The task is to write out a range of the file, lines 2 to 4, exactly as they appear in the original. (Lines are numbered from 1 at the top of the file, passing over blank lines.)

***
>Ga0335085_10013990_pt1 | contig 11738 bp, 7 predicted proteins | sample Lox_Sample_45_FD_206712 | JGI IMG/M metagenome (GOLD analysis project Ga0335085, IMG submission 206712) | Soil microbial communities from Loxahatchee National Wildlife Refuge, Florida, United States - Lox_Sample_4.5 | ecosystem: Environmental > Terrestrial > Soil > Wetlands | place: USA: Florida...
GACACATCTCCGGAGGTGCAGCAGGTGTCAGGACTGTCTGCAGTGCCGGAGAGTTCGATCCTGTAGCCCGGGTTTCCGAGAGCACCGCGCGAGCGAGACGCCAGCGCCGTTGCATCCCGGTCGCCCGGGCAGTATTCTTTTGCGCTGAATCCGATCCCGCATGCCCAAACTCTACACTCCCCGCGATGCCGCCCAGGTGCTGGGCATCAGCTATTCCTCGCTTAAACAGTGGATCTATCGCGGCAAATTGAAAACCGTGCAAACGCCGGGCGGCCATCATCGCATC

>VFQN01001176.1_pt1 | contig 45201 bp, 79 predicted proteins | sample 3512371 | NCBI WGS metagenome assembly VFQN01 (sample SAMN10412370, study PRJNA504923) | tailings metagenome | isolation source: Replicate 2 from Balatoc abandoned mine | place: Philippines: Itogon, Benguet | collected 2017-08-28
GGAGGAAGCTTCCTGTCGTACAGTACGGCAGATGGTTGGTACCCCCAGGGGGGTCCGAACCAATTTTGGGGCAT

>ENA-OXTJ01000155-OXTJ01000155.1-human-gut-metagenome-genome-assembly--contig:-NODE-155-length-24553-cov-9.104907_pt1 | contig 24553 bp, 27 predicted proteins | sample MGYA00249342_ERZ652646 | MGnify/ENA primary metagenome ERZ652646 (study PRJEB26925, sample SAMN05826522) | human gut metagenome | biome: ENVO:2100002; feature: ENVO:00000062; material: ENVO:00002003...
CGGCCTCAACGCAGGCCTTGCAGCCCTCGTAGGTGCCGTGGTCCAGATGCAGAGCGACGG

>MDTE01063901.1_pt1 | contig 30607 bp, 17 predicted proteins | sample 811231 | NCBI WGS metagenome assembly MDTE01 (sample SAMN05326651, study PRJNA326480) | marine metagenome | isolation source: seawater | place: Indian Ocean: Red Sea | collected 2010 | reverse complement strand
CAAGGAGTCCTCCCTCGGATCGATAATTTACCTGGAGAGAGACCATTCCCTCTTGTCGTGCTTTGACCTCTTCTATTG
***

GACACATCTCCGGAGGTGCAGCAGGTGTCAGGACTGTCTGCAGTGCCGGAGAGTTCGATCCTGTAGCCCGGGTTTCCGAGAGCACCGCGCGAGCGAGACGCCAGCGCCGTTGCATCCCGGTCGCCCGGGCAGTATTCTTTTGCGCTGAATCCGATCCCGCATGCCCAAACTCTACACTCCCCGCGATGCCGCCCAGGTGCTGGGCATCAGCTATTCCTCGCTTAAACAGTGGATCTATCGCGGCAAATTGAAAACCGTGCAAACGCCGGGCGGCCATCATCGCATC

>VFQN01001176.1_pt1 | contig 45201 bp, 79 predicted proteins | sample 3512371 | NCBI WGS metagenome assembly VFQN01 (sample SAMN10412370, study PRJNA504923) | tailings metagenome | isolation source: Replicate 2 from Balatoc abandoned mine | place: Philippines: Itogon, Benguet | collected 2017-08-28
GGAGGAAGCTTCCTGTCGTACAGTACGGCAGATGGTTGGTACCCCCAGGGGGGTCCGAACCAATTTTGGGGCAT